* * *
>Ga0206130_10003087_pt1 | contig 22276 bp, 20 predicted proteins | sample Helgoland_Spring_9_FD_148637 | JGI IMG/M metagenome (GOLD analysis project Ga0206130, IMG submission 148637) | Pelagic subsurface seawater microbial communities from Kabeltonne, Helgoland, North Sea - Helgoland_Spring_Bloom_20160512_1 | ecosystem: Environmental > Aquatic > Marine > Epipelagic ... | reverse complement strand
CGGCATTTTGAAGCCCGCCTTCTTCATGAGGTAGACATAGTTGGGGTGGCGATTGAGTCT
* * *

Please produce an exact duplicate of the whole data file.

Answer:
>Ga0206130_10003087_pt1 | contig 22276 bp, 20 predicted proteins | sample Helgoland_Spring_9_FD_148637 | JGI IMG/M metagenome (GOLD analysis project Ga0206130, IMG submission 148637) | Pelagic subsurface seawater microbial communities from Kabeltonne, Helgoland, North Sea - Helgoland_Spring_Bloom_20160512_1 | ecosystem: Environmental > Aquatic > Marine > Epipelagic ... | reverse complement strand
CGGCATTTTGAAGCCCGCCTTCTTCATGAGGTAGACATAGTTGGGGTGGCGATTGAGTCT